It’s no coincidence that some of the most innovative and successful economies, from the USA to Israel and South Korea, have a fair use copyright exception.

Under Australian law the first question in any copyright case is “exactly how was the protected work used without permission?” The second is “did parliament think of that specific possibility and legislate an exception to make it legal?”

In a fair use system, the question becomes simply “is it fair?” The shift to concentrating on the principle of fairness means that as new ways of making culture, new technologies, or new business practices develop, copyright has room to accommodate them.

Australians rely daily on offshore technology products and services that only exist because of fair use. It’s because of fair use that we can:

  • Search the web
  • Translate between languages with a simple app
  • Store our documents in the cloud
  • Benefit from text and data mining driven solutions to problems as diverse as traffic congestion and public health resource allocation.

All these technologies involve copying existing content to serve new needs, without taking anything away from the rights holders markets. And all had to be developed outside Australia, because none of these uses of content they involve have been made legal in Australia. Australian innovators need to argue for a new exception every time they come up with a new way to use copyright material.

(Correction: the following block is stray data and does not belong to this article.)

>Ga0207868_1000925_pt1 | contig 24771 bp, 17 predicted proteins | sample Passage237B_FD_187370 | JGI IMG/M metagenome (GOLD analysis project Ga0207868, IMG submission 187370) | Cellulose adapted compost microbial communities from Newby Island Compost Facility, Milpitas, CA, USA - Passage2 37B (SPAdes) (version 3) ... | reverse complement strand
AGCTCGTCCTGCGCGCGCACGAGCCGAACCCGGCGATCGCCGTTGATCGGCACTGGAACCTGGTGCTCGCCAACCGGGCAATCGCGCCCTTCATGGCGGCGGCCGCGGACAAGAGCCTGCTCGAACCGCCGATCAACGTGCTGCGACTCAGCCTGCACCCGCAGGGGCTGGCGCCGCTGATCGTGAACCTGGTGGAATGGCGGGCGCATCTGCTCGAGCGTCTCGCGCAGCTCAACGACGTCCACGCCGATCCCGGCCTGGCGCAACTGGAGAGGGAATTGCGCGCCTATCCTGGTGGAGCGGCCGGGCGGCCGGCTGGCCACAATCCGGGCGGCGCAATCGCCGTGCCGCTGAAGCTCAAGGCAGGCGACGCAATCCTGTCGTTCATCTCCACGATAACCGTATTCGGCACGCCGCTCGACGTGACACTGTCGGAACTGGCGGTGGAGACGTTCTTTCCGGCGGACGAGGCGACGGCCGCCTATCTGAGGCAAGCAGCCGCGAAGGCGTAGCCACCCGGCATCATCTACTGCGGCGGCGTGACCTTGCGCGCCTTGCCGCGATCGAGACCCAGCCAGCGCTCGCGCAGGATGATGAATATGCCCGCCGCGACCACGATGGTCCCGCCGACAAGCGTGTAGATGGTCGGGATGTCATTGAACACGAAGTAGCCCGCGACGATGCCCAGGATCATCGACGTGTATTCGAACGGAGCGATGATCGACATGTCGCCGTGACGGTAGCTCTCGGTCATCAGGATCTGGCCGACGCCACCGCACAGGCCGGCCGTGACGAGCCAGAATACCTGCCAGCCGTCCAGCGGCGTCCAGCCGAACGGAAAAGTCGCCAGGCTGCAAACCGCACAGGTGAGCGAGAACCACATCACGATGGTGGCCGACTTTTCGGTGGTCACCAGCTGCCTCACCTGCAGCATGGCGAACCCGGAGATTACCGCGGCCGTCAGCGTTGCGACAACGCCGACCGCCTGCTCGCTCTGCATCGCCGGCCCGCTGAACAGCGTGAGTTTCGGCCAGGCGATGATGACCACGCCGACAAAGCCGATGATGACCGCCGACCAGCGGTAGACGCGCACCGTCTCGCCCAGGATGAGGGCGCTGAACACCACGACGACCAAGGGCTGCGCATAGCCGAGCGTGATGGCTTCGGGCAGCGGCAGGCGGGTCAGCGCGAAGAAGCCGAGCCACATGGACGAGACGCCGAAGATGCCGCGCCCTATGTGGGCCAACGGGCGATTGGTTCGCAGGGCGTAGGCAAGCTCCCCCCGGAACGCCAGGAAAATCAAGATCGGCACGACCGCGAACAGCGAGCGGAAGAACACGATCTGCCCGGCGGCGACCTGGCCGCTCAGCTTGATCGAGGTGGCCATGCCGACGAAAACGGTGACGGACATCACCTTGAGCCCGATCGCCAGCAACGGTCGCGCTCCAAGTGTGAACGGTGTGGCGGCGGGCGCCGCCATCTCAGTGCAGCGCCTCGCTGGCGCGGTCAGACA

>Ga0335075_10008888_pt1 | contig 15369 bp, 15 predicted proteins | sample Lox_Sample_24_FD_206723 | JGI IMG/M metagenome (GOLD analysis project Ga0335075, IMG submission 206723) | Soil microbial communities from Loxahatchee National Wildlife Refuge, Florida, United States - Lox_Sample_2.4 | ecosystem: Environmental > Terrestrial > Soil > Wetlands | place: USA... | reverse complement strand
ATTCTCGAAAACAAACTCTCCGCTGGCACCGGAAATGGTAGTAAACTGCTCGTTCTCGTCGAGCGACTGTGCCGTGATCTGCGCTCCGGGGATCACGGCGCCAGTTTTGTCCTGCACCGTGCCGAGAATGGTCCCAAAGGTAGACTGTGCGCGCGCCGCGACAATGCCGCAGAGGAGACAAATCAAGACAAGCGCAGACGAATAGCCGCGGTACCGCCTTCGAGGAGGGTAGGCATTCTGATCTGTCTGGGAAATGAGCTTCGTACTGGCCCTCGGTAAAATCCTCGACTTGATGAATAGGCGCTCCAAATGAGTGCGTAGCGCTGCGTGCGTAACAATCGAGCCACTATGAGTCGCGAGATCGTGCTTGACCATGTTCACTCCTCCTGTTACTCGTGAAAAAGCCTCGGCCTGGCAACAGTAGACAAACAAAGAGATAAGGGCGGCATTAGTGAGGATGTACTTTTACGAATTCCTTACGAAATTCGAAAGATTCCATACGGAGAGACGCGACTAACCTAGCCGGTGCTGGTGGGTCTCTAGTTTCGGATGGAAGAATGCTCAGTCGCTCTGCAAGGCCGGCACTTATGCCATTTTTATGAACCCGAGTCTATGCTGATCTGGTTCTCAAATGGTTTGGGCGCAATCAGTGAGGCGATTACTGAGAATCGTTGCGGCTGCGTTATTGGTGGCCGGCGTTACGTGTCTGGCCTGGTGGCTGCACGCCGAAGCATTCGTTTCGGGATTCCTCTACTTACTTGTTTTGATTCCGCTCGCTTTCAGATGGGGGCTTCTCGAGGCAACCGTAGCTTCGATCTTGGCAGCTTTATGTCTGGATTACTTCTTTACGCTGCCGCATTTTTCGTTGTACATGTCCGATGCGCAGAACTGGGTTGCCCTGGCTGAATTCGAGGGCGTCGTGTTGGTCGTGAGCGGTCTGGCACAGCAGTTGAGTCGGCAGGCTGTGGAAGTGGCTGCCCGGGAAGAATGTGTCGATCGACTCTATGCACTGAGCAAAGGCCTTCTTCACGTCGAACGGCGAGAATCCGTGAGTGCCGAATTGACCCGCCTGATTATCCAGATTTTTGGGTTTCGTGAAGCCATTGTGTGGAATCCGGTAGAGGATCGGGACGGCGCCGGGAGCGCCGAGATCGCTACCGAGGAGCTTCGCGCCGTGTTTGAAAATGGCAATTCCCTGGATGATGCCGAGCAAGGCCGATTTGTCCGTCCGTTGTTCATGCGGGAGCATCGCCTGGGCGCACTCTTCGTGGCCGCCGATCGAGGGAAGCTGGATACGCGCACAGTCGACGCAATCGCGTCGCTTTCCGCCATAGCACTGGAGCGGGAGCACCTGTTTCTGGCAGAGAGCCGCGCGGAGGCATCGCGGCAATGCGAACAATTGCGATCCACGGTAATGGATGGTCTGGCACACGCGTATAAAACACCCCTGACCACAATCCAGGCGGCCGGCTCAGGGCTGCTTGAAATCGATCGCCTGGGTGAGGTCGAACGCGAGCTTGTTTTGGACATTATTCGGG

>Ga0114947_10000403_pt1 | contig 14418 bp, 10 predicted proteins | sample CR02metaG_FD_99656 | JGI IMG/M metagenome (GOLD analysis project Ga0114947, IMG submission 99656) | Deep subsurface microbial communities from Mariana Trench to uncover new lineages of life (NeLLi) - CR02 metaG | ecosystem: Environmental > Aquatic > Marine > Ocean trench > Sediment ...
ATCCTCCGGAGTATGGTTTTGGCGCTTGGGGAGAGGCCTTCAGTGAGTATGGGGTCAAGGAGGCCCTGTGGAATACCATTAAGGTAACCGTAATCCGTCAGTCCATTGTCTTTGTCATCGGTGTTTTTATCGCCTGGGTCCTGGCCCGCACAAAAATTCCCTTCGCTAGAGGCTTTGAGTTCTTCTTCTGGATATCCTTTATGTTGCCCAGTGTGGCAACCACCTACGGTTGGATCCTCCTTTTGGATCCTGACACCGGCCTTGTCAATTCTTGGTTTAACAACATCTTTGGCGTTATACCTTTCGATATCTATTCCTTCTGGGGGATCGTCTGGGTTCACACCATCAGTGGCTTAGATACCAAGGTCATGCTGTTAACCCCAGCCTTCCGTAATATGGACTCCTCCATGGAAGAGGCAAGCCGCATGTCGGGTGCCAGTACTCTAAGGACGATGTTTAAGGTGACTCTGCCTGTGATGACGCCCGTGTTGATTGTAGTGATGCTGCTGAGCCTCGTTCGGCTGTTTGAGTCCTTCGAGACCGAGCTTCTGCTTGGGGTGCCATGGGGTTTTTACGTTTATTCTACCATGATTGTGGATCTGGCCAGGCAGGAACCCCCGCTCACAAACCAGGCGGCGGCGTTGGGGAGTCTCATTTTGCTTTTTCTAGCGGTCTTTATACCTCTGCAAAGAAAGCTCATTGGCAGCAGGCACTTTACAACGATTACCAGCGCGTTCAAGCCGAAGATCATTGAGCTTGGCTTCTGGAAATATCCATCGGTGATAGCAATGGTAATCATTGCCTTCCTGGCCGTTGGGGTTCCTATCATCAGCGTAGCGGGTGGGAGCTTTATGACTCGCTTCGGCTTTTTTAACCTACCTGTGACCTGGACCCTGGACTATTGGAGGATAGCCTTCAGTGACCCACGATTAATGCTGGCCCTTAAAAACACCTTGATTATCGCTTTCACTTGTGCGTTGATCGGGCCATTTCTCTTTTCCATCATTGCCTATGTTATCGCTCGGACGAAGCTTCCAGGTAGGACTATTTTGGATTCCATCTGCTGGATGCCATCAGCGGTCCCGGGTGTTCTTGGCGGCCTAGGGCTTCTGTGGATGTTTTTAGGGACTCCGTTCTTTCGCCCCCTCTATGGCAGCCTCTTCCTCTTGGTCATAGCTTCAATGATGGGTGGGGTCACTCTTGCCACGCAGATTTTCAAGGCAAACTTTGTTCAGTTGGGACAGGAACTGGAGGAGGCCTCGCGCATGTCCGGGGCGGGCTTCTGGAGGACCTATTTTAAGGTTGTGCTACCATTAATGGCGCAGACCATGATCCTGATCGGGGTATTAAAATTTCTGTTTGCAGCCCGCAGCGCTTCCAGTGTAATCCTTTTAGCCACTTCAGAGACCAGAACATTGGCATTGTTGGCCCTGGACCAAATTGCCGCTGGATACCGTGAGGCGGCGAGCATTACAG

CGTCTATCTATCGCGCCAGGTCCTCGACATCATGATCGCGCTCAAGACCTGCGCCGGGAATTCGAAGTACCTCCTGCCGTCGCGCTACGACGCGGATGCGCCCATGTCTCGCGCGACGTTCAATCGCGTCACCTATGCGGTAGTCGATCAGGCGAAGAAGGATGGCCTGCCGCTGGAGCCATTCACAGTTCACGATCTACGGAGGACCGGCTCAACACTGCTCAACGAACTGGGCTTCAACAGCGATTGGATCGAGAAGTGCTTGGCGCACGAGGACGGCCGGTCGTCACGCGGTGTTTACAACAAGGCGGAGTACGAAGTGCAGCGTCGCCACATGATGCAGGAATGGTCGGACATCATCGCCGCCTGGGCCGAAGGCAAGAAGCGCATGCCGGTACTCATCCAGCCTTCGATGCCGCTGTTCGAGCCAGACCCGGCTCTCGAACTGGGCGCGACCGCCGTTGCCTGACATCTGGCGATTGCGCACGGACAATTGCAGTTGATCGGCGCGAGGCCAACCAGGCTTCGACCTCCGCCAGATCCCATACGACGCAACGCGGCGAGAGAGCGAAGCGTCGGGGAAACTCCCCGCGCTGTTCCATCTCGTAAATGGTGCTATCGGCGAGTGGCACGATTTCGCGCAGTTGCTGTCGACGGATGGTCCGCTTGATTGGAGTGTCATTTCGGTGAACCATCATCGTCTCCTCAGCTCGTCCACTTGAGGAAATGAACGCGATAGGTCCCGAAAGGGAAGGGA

“A broad flexible fair use exception is a well-overdue reform that is critical to ensuring Australia is able to benefit fully from digital innovation by introducing much-needed flexibility within the law that will allow new technologies and services to be developed and brought to market in Australia.”


Fair use would support university and industry collaboration, new research techniques and the use and development of new technologies.

Recent reviews, including one commissioned by the Department of and the Arts, have concluded that fair use would be good for on the economy. It is supported by universities, startups and technology companies.

“It is not sufficient that innovative businesses ‘operate free of active threats of litigation’. They should be able to operate confident in the knowledge that they may use copyright material, if that use is fair.”


Tell the government it’s time to introduce fair use and support Australia’s economic growth and innovation.

Want to know more?
Read Chapter 6 of the latest government report to recommend the adoption of fair use, the Productivity Commission’s IP Arrangements Inquiry.
Or watch Deputy Productivity Commissioner Karen Chester present on the report at the ADA’s 2017 Copyright Forum.